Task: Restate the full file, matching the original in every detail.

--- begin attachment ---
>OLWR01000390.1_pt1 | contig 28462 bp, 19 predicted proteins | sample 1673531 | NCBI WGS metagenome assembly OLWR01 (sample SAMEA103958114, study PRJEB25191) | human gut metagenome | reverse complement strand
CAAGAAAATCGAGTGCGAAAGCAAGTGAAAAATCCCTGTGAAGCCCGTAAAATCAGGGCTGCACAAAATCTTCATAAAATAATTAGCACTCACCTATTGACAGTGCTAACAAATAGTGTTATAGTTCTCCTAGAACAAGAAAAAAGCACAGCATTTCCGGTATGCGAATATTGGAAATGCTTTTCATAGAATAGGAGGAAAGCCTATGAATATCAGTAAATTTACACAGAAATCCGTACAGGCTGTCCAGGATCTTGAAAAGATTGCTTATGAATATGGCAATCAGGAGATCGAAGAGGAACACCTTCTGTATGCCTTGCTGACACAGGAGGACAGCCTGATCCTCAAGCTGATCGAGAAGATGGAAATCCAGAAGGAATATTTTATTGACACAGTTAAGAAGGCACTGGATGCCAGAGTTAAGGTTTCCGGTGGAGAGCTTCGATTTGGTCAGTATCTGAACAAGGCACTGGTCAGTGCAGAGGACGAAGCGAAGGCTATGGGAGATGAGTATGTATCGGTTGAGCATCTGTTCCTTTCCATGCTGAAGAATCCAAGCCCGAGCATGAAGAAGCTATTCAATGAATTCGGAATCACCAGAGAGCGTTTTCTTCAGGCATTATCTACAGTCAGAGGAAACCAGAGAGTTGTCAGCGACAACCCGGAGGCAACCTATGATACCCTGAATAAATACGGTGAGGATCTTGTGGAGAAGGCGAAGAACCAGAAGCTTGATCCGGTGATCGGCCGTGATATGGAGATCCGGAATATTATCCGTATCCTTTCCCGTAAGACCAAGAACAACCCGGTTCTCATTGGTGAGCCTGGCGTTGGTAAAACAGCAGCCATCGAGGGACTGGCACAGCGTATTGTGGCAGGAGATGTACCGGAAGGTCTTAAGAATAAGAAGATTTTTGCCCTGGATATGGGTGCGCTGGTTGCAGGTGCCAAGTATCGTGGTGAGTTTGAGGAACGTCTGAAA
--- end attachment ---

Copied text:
>OLWR01000390.1_pt1 | contig 28462 bp, 19 predicted proteins | sample 1673531 | NCBI WGS metagenome assembly OLWR01 (sample SAMEA103958114, study PRJEB25191) | human gut metagenome | reverse complement strand
CAAGAAAATCGAGTGCGAAAGCAAGTGAAAAATCCCTGTGAAGCCCGTAAAATCAGGGCTGCACAAAATCTTCATAAAATAATTAGCACTCACCTATTGACAGTGCTAACAAATAGTGTTATAGTTCTCCTAGAACAAGAAAAAAGCACAGCATTTCCGGTATGCGAATATTGGAAATGCTTTTCATAGAATAGGAGGAAAGCCTATGAATATCAGTAAATTTACACAGAAATCCGTACAGGCTGTCCAGGATCTTGAAAAGATTGCTTATGAATATGGCAATCAGGAGATCGAAGAGGAACACCTTCTGTATGCCTTGCTGACACAGGAGGACAGCCTGATCCTCAAGCTGATCGAGAAGATGGAAATCCAGAAGGAATATTTTATTGACACAGTTAAGAAGGCACTGGATGCCAGAGTTAAGGTTTCCGGTGGAGAGCTTCGATTTGGTCAGTATCTGAACAAGGCACTGGTCAGTGCAGAGGACGAAGCGAAGGCTATGGGAGATGAGTATGTATCGGTTGAGCATCTGTTCCTTTCCATGCTGAAGAATCCAAGCCCGAGCATGAAGAAGCTATTCAATGAATTCGGAATCACCAGAGAGCGTTTTCTTCAGGCATTATCTACAGTCAGAGGAAACCAGAGAGTTGTCAGCGACAACCCGGAGGCAACCTATGATACCCTGAATAAATACGGTGAGGATCTTGTGGAGAAGGCGAAGAACCAGAAGCTTGATCCGGTGATCGGCCGTGATATGGAGATCCGGAATATTATCCGTATCCTTTCCCGTAAGACCAAGAACAACCCGGTTCTCATTGGTGAGCCTGGCGTTGGTAAAACAGCAGCCATCGAGGGACTGGCACAGCGTATTGTGGCAGGAGATGTACCGGAAGGTCTTAAGAATAAGAAGATTTTTGCCCTGGATATGGGTGCGCTGGTTGCAGGTGCCAAGTATCGTGGTGAGTTTGAGGAACGTCTGAAA